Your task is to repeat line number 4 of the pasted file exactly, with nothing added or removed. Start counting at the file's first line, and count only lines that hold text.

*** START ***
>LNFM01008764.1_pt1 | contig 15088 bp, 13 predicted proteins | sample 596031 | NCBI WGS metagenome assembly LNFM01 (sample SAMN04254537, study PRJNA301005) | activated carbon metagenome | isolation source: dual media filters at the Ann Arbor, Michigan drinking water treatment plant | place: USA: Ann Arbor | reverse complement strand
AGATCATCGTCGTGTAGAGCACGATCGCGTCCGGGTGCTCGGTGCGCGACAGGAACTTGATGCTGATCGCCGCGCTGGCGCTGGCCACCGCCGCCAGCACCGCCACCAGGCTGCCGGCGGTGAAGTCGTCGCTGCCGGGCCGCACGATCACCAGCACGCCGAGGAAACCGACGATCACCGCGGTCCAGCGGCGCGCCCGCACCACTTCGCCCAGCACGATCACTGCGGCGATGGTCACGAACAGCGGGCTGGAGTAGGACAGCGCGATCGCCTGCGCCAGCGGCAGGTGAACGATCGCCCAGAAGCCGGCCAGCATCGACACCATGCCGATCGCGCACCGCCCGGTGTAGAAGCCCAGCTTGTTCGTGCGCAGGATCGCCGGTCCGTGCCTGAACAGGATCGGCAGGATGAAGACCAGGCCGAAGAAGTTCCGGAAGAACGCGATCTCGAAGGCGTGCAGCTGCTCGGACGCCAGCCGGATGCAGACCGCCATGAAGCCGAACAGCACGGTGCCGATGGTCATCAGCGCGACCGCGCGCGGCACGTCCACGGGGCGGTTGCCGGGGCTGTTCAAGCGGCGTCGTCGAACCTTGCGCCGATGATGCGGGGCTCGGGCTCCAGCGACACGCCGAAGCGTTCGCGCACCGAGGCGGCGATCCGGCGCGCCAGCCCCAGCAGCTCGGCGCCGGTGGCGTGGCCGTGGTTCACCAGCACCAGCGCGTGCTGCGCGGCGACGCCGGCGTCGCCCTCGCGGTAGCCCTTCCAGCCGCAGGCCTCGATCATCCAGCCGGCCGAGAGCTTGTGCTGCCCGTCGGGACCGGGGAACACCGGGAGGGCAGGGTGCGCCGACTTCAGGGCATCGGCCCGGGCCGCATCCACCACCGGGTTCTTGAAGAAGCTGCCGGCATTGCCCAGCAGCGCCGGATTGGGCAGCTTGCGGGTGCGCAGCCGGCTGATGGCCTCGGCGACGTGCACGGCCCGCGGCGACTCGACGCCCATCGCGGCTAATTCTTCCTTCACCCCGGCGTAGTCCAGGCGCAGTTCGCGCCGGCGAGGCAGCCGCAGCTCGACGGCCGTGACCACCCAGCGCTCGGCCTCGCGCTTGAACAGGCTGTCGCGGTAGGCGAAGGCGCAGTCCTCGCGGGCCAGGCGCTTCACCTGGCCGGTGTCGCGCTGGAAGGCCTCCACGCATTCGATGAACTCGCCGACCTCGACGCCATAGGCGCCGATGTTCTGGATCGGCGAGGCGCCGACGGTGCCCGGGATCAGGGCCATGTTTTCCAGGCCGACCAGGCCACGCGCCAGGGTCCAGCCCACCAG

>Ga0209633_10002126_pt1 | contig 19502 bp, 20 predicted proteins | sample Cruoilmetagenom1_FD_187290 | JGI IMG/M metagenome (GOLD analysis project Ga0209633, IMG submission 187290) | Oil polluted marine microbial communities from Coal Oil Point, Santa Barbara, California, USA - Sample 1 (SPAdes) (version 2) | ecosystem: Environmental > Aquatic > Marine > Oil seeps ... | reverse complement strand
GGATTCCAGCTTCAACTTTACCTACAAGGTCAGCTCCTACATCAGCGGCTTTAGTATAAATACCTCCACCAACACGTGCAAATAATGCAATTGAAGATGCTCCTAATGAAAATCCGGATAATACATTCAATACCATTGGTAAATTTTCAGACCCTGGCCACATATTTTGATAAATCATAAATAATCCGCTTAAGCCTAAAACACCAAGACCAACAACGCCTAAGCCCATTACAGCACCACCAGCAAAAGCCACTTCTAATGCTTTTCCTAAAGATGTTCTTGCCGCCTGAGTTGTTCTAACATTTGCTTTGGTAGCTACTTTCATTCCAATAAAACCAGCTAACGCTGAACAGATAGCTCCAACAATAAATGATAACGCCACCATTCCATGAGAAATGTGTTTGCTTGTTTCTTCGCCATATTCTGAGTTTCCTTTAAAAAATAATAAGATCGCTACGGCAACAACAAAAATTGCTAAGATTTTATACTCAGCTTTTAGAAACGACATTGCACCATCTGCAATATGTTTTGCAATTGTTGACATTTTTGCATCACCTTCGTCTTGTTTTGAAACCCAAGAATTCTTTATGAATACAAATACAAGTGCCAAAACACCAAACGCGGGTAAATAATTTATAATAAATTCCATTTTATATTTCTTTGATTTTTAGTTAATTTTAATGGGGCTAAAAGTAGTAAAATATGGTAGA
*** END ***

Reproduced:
GGATTCCAGCTTCAACTTTACCTACAAGGTCAGCTCCTACATCAGCGGCTTTAGTATAAATACCTCCACCAACACGTGCAAATAATGCAATTGAAGATGCTCCTAATGAAAATCCGGATAATACATTCAATACCATTGGTAAATTTTCAGACCCTGGCCACATATTTTGATAAATCATAAATAATCCGCTTAAGCCTAAAACACCAAGACCAACAACGCCTAAGCCCATTACAGCACCACCAGCAAAAGCCACTTCTAATGCTTTTCCTAAAGATGTTCTTGCCGCCTGAGTTGTTCTAACATTTGCTTTGGTAGCTACTTTCATTCCAATAAAACCAGCTAACGCTGAACAGATAGCTCCAACAATAAATGATAACGCCACCATTCCATGAGAAATGTGTTTGCTTGTTTCTTCGCCATATTCTGAGTTTCCTTTAAAAAATAATAAGATCGCTACGGCAACAACAAAAATTGCTAAGATTTTATACTCAGCTTTTAGAAACGACATTGCACCATCTGCAATATGTTTTGCAATTGTTGACATTTTTGCATCACCTTCGTCTTGTTTTGAAACCCAAGAATTCTTTATGAATACAAATACAAGTGCCAAAACACCAAACGCGGGTAAATAATTTATAATAAATTCCATTTTATATTTCTTTGATTTTTAGTTAATTTTAATGGGGCTAAAAGTAGTAAAATATGGTAGA